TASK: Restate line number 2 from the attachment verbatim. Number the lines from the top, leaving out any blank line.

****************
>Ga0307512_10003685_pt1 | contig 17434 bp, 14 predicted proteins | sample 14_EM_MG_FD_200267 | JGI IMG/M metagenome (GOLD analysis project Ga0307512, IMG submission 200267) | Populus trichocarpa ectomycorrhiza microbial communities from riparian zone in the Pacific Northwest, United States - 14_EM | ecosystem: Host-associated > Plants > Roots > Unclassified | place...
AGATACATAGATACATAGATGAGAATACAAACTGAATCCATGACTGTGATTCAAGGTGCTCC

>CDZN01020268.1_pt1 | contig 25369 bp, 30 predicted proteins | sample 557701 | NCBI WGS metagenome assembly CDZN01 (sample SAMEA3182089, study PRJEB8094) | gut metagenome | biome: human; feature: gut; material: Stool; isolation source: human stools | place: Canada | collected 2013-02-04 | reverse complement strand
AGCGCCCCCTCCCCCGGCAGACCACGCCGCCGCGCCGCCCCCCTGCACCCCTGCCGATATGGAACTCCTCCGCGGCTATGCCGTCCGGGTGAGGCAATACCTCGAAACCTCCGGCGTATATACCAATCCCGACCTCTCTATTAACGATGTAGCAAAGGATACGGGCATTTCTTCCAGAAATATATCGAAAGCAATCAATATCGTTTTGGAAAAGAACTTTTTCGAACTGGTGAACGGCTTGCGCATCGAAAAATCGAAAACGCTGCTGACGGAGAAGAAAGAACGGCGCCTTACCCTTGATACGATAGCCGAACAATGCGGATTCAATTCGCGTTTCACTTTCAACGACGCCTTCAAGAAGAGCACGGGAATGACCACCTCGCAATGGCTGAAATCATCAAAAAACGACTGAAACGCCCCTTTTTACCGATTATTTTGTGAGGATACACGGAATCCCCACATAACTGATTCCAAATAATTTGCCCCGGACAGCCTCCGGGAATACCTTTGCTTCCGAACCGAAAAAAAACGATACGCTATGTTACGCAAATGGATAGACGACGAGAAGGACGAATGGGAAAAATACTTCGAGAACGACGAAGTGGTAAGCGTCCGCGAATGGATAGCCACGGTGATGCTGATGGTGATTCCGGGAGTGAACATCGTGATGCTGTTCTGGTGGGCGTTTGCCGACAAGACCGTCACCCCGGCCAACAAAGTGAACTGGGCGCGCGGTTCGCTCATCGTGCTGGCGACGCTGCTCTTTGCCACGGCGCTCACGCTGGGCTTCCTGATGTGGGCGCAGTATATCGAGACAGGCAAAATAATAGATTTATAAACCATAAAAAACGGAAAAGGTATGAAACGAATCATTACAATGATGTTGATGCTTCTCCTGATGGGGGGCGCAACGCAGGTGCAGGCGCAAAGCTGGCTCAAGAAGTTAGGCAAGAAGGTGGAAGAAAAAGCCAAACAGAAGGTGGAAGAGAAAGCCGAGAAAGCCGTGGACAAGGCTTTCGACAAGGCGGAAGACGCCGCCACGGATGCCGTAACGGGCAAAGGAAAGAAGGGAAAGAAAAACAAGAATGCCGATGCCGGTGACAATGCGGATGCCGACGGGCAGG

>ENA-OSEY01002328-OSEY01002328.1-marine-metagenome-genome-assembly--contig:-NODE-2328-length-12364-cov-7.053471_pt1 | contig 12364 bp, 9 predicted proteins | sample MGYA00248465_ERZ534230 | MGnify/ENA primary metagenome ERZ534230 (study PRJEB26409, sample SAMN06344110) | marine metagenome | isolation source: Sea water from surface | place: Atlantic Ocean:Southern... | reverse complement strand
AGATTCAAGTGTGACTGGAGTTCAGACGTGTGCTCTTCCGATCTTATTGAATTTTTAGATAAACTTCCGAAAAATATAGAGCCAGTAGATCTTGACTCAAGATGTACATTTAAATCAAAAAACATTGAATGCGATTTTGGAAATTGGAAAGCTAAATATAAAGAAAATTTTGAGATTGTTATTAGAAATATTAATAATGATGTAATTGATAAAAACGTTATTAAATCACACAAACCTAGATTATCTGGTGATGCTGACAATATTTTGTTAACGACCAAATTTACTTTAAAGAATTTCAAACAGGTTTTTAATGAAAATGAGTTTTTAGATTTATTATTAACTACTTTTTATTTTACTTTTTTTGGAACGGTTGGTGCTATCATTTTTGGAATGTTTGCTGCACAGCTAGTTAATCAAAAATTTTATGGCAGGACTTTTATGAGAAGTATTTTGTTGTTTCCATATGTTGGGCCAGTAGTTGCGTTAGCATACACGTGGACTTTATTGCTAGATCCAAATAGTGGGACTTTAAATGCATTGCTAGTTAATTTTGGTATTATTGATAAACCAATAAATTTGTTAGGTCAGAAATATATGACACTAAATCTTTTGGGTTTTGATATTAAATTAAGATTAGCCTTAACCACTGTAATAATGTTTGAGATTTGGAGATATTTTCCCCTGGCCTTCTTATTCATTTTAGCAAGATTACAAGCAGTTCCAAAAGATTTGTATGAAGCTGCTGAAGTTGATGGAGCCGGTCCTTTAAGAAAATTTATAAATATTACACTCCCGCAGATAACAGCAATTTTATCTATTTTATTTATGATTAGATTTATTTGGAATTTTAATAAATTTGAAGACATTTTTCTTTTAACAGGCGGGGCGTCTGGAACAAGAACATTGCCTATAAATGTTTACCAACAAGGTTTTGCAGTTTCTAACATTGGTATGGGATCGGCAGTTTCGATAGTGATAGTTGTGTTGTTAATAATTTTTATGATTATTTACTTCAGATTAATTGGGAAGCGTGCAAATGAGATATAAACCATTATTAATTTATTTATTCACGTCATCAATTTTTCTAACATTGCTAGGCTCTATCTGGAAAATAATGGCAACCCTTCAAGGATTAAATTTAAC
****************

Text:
AGATACATAGATACATAGATGAGAATACAAACTGAATCCATGACTGTGATTCAAGGTGCTCC